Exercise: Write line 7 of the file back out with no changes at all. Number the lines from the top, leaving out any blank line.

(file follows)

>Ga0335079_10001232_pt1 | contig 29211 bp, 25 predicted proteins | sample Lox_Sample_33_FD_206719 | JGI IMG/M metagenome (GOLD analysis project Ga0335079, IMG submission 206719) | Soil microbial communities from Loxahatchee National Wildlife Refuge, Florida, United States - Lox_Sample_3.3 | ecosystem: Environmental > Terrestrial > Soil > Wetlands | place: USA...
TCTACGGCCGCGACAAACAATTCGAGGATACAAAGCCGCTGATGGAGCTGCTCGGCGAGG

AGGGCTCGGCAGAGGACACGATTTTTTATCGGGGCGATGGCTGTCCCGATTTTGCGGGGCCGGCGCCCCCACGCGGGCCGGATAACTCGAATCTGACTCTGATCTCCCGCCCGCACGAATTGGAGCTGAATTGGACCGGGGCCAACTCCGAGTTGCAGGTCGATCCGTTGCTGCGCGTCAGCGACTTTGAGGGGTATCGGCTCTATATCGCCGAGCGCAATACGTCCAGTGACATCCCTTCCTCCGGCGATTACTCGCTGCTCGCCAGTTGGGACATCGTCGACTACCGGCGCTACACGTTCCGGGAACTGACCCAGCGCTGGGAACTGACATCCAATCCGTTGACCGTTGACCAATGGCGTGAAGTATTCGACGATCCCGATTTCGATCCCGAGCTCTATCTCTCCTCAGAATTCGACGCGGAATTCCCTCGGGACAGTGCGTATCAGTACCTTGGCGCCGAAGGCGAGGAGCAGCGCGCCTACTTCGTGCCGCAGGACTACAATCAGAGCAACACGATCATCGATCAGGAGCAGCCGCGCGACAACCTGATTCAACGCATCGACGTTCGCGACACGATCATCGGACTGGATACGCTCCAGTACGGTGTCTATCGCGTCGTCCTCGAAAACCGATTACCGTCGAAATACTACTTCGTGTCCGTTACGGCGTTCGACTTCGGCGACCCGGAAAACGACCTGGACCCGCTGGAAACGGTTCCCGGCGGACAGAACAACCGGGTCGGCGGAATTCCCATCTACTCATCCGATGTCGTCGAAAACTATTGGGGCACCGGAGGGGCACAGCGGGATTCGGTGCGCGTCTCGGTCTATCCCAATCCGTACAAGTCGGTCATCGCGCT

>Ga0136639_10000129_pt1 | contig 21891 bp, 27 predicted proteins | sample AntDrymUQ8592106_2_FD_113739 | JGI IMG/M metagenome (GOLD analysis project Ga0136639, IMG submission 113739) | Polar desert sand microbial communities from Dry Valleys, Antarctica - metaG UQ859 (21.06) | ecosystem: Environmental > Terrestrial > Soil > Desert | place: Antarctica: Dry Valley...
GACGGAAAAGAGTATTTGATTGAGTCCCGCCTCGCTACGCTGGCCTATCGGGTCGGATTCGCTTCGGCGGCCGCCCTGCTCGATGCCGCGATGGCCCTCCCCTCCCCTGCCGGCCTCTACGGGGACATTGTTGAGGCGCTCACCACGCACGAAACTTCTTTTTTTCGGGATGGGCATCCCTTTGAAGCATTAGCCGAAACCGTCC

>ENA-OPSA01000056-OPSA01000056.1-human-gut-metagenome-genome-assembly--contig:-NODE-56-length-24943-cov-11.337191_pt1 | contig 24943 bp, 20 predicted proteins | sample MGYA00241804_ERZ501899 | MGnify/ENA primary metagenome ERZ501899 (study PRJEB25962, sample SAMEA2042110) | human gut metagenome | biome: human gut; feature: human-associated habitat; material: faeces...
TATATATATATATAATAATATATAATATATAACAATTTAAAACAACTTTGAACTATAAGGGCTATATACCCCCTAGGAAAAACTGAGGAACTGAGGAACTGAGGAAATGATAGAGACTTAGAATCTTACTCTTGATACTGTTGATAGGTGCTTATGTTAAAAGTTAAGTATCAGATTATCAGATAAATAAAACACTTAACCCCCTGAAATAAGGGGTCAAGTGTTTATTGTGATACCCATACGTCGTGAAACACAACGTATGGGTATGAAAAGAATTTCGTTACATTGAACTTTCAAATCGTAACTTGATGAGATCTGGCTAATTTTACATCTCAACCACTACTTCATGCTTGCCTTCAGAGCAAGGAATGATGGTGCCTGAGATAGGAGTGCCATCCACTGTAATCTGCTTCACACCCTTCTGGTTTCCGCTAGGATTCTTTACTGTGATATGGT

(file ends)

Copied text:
TATATATATATATAATAATATATAATATATAACAATTTAAAACAACTTTGAACTATAAGGGCTATATACCCCCTAGGAAAAACTGAGGAACTGAGGAACTGAGGAAATGATAGAGACTTAGAATCTTACTCTTGATACTGTTGATAGGTGCTTATGTTAAAAGTTAAGTATCAGATTATCAGATAAATAAAACACTTAACCCCCTGAAATAAGGGGTCAAGTGTTTATTGTGATACCCATACGTCGTGAAACACAACGTATGGGTATGAAAAGAATTTCGTTACATTGAACTTTCAAATCGTAACTTGATGAGATCTGGCTAATTTTACATCTCAACCACTACTTCATGCTTGCCTTCAGAGCAAGGAATGATGGTGCCTGAGATAGGAGTGCCATCCACTGTAATCTGCTTCACACCCTTCTGGTTTCCGCTAGGATTCTTTACTGTGATATGGT